Two days before Veterans Day, students recited literature, poems, stories and song lyrics to honor the five branches of the armed forces.
Head Start and Central Missouri Counties’ Human Development Corporation. have new directors after almost a year of uncertainty and worry about the agencies’ funding.
Mernell King will begin her position as director of Head Start on Monday. Florence Tandy moved into the director’s office at HDC last week.
With a prominent Missouri politician by their side, MU doctors and researchers gathered Tuesday to press for more federal dollars for treatment of sickle cell disease.
Sen. Jim Talent, R-Mo., visited the MU School of Medicine to tout a bill he sponsored, the Sickle Cell Treatment Act, which was recently passed into law.
On Election Day, Attorney General John Ashcroft delivered a five-page handwritten letter to President Bush, stating his resignation. A week after Bush’s re-election, the White House released word of Ashcroft’s resignation amid speculation about who would succeed him and other Cabinet changes.
Self-styled populist author and political commentator Jim Hightower called for progressives to continue “the fight to take our country back from the thieves in high places” Tuesday night as he spoke about the 2004 presidential election and its aftermath at Conservation Auditorium at MU.
“I come out of last Tuesday’s election with mixed emotions,” Hightower said. “On the one hand, we did not win. There is King George the W., now with a Viagra-sized smirk saying ‘bring it on.’ ”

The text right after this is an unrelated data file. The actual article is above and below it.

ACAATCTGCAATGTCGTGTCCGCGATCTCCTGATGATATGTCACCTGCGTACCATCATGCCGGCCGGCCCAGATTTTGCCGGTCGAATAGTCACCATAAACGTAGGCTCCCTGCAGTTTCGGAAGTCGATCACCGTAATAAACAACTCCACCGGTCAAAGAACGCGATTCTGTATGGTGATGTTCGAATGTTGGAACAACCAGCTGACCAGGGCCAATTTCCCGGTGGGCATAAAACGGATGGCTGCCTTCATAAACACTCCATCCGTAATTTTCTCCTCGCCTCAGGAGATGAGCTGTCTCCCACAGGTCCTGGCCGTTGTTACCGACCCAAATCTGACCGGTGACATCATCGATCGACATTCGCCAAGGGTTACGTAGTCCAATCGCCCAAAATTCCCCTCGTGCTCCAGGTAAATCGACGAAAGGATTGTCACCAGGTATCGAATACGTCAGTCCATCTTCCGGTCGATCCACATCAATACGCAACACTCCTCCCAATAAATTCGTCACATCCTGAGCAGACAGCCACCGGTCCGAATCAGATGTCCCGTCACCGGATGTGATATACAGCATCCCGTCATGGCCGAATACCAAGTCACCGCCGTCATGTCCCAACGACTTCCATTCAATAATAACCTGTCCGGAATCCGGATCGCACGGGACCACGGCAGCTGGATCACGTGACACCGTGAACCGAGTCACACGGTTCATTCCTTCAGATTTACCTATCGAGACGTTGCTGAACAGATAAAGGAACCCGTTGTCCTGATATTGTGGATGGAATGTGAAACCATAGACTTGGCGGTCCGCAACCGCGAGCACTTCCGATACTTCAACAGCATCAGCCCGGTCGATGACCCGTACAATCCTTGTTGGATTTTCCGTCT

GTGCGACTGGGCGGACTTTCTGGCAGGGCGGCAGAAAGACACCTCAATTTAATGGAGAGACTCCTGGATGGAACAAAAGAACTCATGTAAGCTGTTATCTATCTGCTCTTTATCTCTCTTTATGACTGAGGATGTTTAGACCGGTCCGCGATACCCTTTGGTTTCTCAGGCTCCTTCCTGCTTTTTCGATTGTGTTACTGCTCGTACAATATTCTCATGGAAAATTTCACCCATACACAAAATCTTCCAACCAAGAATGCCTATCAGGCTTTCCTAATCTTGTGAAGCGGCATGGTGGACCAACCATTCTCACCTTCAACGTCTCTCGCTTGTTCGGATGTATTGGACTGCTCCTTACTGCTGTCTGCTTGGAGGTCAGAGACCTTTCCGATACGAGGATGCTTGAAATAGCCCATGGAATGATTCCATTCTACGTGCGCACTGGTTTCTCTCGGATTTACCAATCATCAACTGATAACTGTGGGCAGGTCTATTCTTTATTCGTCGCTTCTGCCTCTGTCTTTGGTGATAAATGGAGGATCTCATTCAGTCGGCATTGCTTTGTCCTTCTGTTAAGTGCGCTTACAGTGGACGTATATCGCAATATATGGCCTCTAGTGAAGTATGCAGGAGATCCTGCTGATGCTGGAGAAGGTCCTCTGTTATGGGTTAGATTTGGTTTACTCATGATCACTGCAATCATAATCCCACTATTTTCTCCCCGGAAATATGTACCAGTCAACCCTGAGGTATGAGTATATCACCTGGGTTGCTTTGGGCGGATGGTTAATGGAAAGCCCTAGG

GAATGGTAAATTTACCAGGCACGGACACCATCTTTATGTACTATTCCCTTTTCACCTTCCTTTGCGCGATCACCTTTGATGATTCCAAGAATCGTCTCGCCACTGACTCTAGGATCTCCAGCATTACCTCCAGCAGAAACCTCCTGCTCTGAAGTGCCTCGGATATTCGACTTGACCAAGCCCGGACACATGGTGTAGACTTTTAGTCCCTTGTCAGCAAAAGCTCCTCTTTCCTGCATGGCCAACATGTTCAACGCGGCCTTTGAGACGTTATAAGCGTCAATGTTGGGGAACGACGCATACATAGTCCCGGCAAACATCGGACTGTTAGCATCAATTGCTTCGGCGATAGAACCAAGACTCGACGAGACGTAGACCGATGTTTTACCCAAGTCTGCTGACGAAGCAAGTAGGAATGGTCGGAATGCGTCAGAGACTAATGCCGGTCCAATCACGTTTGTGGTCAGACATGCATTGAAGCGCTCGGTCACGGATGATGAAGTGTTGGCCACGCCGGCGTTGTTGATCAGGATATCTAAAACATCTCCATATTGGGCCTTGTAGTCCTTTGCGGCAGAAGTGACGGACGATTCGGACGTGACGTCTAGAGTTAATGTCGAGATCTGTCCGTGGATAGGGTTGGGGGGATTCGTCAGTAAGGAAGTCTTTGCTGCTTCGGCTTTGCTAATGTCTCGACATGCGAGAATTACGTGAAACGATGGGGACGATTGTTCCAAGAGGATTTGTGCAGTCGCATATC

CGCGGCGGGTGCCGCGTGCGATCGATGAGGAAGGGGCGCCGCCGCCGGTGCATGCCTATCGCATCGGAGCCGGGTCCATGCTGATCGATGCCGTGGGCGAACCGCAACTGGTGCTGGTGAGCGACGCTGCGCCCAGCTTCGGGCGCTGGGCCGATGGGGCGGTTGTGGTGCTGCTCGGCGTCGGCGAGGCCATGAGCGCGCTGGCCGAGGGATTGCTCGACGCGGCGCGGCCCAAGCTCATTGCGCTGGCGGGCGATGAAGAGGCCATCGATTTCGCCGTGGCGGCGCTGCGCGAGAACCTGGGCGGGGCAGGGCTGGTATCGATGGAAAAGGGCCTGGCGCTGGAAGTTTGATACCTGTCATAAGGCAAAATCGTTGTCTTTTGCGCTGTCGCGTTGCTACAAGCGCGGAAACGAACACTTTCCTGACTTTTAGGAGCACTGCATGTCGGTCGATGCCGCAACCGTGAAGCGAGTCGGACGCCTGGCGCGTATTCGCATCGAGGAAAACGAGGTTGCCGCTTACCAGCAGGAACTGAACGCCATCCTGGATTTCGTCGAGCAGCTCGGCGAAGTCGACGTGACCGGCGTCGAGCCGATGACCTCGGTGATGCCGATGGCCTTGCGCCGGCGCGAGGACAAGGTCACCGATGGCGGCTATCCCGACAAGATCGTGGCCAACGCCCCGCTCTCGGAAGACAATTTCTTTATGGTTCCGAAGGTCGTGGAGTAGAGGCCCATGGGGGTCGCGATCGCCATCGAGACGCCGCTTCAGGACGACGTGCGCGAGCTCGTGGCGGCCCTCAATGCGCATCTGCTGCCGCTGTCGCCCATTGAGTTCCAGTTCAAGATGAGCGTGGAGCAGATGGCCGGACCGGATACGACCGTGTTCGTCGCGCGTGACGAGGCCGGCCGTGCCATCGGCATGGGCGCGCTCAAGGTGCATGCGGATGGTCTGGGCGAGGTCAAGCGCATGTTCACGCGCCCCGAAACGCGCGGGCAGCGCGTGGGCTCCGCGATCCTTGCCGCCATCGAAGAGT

It begins with verbal threats and intimidation. It can move to stalking and physical violence. In rare cases, it ends in murder.
Domestic violence plays itself out every day in well-to-do neighborhoods and East Campus apartments alike. And, according to some domestic violence counselors, the number of cases reported by gay and lesbian couples is growing.
The Islamic American Relief Agency is undergoing another government review, but this time it is at the request of the charity itself.
The agency, whose assets were frozen by the U.S. Treasury Department in October, has petitioned for access to funds to pay off creditors. Shareef Akeel, a Michigan-based lawyer representing the agency, submitted the request to the Office of Foreign Assets Control last week.
Two vehicles carrying Boone County government officials wound through hilly gravel roads Tuesday afternoon, kicking up dust and identifying priorities for next year’s road and bridge budget.